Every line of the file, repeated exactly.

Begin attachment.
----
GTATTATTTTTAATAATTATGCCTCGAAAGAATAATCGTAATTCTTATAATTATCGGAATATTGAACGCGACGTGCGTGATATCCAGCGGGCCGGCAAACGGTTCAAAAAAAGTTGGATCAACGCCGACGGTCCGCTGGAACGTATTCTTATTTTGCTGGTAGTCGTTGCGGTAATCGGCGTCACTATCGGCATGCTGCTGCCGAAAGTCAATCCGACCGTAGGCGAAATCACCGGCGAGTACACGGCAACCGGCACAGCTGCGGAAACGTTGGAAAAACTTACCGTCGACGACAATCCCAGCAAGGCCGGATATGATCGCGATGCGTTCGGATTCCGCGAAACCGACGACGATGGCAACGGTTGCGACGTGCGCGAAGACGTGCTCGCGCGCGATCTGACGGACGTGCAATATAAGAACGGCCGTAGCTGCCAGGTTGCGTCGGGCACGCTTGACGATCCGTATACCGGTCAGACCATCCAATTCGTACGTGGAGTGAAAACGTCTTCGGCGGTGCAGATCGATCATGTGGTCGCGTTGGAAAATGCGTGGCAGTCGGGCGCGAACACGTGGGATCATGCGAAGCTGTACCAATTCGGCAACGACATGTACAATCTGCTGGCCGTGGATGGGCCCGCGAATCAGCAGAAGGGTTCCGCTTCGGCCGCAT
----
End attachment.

GTATTATTTTTAATAATTATGCCTCGAAAGAATAATCGTAATTCTTATAATTATCGGAATATTGAACGCGACGTGCGTGATATCCAGCGGGCCGGCAAACGGTTCAAAAAAAGTTGGATCAACGCCGACGGTCCGCTGGAACGTATTCTTATTTTGCTGGTAGTCGTTGCGGTAATCGGCGTCACTATCGGCATGCTGCTGCCGAAAGTCAATCCGACCGTAGGCGAAATCACCGGCGAGTACACGGCAACCGGCACAGCTGCGGAAACGTTGGAAAAACTTACCGTCGACGACAATCCCAGCAAGGCCGGATATGATCGCGATGCGTTCGGATTCCGCGAAACCGACGACGATGGCAACGGTTGCGACGTGCGCGAAGACGTGCTCGCGCGCGATCTGACGGACGTGCAATATAAGAACGGCCGTAGCTGCCAGGTTGCGTCGGGCACGCTTGACGATCCGTATACCGGTCAGACCATCCAATTCGTACGTGGAGTGAAAACGTCTTCGGCGGTGCAGATCGATCATGTGGTCGCGTTGGAAAATGCGTGGCAGTCGGGCGCGAACACGTGGGATCATGCGAAGCTGTACCAATTCGGCAACGACATGTACAATCTGCTGGCCGTGGATGGGCCCGCGAATCAGCAGAAGGGTTCCGCTTCGGCCGCAT